27th January,2022 ; Daily Current Affairs

Daily Current Affairs   Date : 27th January,2022

 (30+ Questions hit in Prelims 2021 from this series)

Covers 4 Most relevant Sources

  • The Hindu
  • Indian Express
  • PIB
  • Mint


  • A) Agriculture, Geography, Environment and Biodiversity
  • Spot-Billed Pelicans Dying En Masse in Naupada Swamp (TH, pg 5)
  • B) Economic Developments: India and World
  • Trade Defence Mechanism in India (Anti-Dumping Duty, Countervailing Duty (CVD) etc.) (TH, pg 12)
  • C) International Relations
  • Who are Kurds? (TH, pg 11)
  • D) Indices, Reports, Surveys, Committees and Organisations
  • Integrity Pact and Central Vigilance Commission (CVC) (TH, pg 10)


A) Agriculture, Geography, Environment and Biodiversity

  1. Spot-Billed Pelicans Dying En Masse in Naupada Swamp (TH, pg 5)
  • Context: A nematode infestation has led to mass mortality of spot-billed pelicans at Telineelapuram Important Bird Area (IBA) in Naupada swamp of Srikakulam district in Andhra Pradesh.


  • Until now, in South India, the Telineelapuram IBA is the prime winter sojourn for the spot-billed pelican for breeding.
  • The same IBA is also a breeding habitat for the painted storks.
  • The nematode parasite is suspected to be transferred through fish and snails in particular, when the birds prey in the aqua ponds.
  • Only adult birds have succumbed to the infestation till date.
  • Aquaculture management practices surrounding the habitat are said to be the source for the parasite.
  • The nematode infestation would not spread from one species to another species as per the studies carried out by the experts in Karnataka State.
  • Thousands of spot-billed pelicans and a few hundred painted storks migrate from the Siberian region to breed in the Telineelapuram IBA and a majority of them prefer to stay here instead of going back home.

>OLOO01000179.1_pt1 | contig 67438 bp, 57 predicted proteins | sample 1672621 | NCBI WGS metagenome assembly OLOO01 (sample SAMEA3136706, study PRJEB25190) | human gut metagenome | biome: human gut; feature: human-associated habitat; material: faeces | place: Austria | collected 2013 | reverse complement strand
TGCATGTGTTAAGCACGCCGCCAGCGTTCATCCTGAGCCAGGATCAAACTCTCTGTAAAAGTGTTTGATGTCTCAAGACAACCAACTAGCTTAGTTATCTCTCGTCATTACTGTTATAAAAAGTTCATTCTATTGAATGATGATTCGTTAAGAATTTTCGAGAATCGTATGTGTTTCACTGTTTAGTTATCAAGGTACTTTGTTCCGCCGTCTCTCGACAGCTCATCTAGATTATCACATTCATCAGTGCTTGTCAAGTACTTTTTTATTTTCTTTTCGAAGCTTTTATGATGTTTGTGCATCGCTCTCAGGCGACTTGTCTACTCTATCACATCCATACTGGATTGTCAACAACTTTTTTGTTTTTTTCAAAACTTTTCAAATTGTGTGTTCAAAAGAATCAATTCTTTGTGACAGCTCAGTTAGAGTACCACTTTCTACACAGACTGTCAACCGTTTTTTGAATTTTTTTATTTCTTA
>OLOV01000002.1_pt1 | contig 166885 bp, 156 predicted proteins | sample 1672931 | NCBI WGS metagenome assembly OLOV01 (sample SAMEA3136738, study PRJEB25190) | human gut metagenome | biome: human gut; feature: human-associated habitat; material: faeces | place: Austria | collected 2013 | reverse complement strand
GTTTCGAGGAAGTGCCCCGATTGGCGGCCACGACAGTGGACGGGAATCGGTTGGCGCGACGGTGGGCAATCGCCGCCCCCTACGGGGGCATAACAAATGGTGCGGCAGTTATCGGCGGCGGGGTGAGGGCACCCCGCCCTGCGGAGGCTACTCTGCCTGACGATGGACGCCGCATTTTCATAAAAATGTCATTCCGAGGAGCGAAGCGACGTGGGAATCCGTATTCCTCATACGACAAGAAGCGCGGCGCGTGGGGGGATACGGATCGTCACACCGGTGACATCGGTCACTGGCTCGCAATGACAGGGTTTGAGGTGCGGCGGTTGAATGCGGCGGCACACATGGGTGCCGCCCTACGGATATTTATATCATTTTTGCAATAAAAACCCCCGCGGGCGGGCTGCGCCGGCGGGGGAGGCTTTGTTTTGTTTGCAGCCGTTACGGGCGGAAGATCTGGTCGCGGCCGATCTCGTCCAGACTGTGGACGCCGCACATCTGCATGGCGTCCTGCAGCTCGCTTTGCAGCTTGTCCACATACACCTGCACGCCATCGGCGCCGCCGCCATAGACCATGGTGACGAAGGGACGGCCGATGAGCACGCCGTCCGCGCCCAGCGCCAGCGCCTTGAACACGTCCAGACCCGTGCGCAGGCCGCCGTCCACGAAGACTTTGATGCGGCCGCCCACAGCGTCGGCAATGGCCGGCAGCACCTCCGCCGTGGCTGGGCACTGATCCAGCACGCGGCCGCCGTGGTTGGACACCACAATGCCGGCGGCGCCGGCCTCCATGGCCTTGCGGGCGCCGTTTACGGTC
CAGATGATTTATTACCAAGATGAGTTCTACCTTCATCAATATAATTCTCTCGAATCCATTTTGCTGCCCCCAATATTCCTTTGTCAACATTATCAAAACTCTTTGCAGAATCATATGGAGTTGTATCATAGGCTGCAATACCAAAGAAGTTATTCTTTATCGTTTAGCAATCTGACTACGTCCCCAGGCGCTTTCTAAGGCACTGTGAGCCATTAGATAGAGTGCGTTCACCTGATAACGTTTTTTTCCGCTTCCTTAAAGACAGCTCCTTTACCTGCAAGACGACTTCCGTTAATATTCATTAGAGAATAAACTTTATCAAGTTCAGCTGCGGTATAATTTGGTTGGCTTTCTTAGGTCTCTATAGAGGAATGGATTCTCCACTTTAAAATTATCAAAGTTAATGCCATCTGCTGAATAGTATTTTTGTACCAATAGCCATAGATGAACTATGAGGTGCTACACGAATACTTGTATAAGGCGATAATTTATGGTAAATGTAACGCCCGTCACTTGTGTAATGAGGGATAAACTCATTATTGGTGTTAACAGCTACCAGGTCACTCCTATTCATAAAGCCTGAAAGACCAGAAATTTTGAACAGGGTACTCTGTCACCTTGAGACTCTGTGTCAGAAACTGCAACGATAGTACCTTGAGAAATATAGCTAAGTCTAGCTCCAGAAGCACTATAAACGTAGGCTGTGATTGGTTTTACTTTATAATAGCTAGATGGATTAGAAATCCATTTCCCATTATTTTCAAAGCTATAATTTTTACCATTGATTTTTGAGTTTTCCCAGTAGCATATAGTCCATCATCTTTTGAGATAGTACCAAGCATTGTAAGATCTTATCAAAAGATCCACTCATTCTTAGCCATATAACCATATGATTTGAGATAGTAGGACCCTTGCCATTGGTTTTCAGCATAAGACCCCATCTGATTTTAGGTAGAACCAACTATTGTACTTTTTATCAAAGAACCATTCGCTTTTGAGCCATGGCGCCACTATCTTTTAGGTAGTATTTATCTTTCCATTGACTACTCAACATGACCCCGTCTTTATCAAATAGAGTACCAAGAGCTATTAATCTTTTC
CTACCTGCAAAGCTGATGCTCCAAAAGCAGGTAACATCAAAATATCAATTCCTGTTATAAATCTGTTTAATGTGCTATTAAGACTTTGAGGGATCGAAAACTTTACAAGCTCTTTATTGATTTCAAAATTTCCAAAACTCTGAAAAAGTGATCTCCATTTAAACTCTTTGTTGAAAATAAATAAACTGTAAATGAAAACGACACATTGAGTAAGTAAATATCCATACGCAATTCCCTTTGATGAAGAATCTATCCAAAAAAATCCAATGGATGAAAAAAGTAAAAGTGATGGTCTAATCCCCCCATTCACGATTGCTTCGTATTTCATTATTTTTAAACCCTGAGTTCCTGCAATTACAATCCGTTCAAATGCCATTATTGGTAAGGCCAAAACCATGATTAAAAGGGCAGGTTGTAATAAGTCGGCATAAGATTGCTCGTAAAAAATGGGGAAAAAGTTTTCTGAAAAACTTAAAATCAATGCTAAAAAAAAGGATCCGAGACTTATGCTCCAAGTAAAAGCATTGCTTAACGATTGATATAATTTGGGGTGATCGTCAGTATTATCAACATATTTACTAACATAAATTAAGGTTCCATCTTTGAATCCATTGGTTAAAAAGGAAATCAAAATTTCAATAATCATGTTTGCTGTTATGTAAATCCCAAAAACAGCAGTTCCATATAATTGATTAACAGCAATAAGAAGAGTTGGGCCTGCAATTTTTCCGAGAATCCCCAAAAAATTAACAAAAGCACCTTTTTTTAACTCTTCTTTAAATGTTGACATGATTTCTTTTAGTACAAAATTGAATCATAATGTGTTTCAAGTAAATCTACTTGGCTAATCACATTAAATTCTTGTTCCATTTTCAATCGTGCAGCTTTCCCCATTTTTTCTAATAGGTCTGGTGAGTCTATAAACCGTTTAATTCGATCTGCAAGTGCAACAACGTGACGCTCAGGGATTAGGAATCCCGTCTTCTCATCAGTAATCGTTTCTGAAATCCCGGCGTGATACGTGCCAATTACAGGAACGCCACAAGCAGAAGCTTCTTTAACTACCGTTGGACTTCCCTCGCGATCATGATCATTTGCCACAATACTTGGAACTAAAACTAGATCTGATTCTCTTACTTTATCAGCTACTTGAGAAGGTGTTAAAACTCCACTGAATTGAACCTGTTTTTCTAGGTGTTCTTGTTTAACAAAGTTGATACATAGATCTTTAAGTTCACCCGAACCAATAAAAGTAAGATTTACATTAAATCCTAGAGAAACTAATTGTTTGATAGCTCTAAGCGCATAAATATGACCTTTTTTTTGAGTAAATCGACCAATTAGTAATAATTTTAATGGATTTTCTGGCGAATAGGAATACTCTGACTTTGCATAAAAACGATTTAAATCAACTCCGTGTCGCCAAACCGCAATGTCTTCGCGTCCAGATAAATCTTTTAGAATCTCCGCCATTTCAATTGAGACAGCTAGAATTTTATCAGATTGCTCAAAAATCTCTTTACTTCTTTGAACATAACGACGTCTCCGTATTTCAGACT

• Spot-billed Pelicans are one of the most threatened (listed as Near Threatened in the IUCN Red List) of the seven species of pelicans in the world. In India, they are listed in Schedule IV of the Wildlife (Protection) Act, 1972 (WPA).
  • The eggs of these parasites enter the water through the faecal shedding of the definitive host:usually, waterbirds like pelicans.
  • A definitive host is a biological organism in whose body a parasite sexually multiplies and completes its life cycle.
  • Reaching this sexual maturity is very important for the continuation of the parasite’s species.
  • For example, human tapeworm makes use of humans as its definitive host.
  • The nematode infestation, resulting in blocking the intestinal passage, appears to pre-dispose the birds to become weak and then starve, unable to-ingest food.

What areNematodes?

  • Nematodes, also called roundworm, are any worm of the phylum Nematoda.
  • Nematodes are among the most abundant animals on Earth.
  • They occur as parasites in animals and plants or as free-living forms in soil, fresh water, marine environments, and even such unusual places as vinegar, beer malts, and water-filled cracks deep within Earth’s crust.
  • A great deal of research has been conducted on the parasitic forms because most of them have some medical, veterinary, or economic importance.
  • Nematodes are bilaterally symmetrical, elongate, and usually tapered at both ends.
  • The sexes are separate in most species, but some are hermaphroditic (i.e., have both male and female reproductive organs in the same individual).
  • Nematodes range in size from microscopic to 7 metres (about 23 feet) long, the largest being the parasitic forms found in whales.

Important Bird and Biodiversity Areas (IBAs)

  • IBA is an area identified using an internationally agreed set of criteria.
  • These are globally important for the conservation of bird populations.
  • The program was developed and sites are identified by BirdLife International.
  • Currently there are over 12,000 IBAs worldwide.
  • IBAs are identified for terrestrial, freshwater and marine environments as well.
  • Legal protection only if they become part of already protected areas, so no special legal protection on being identified as an IBA.


  • To be listed as an IBA, a site must satisfy at least one of the following criteria:
  1. Globally threatened species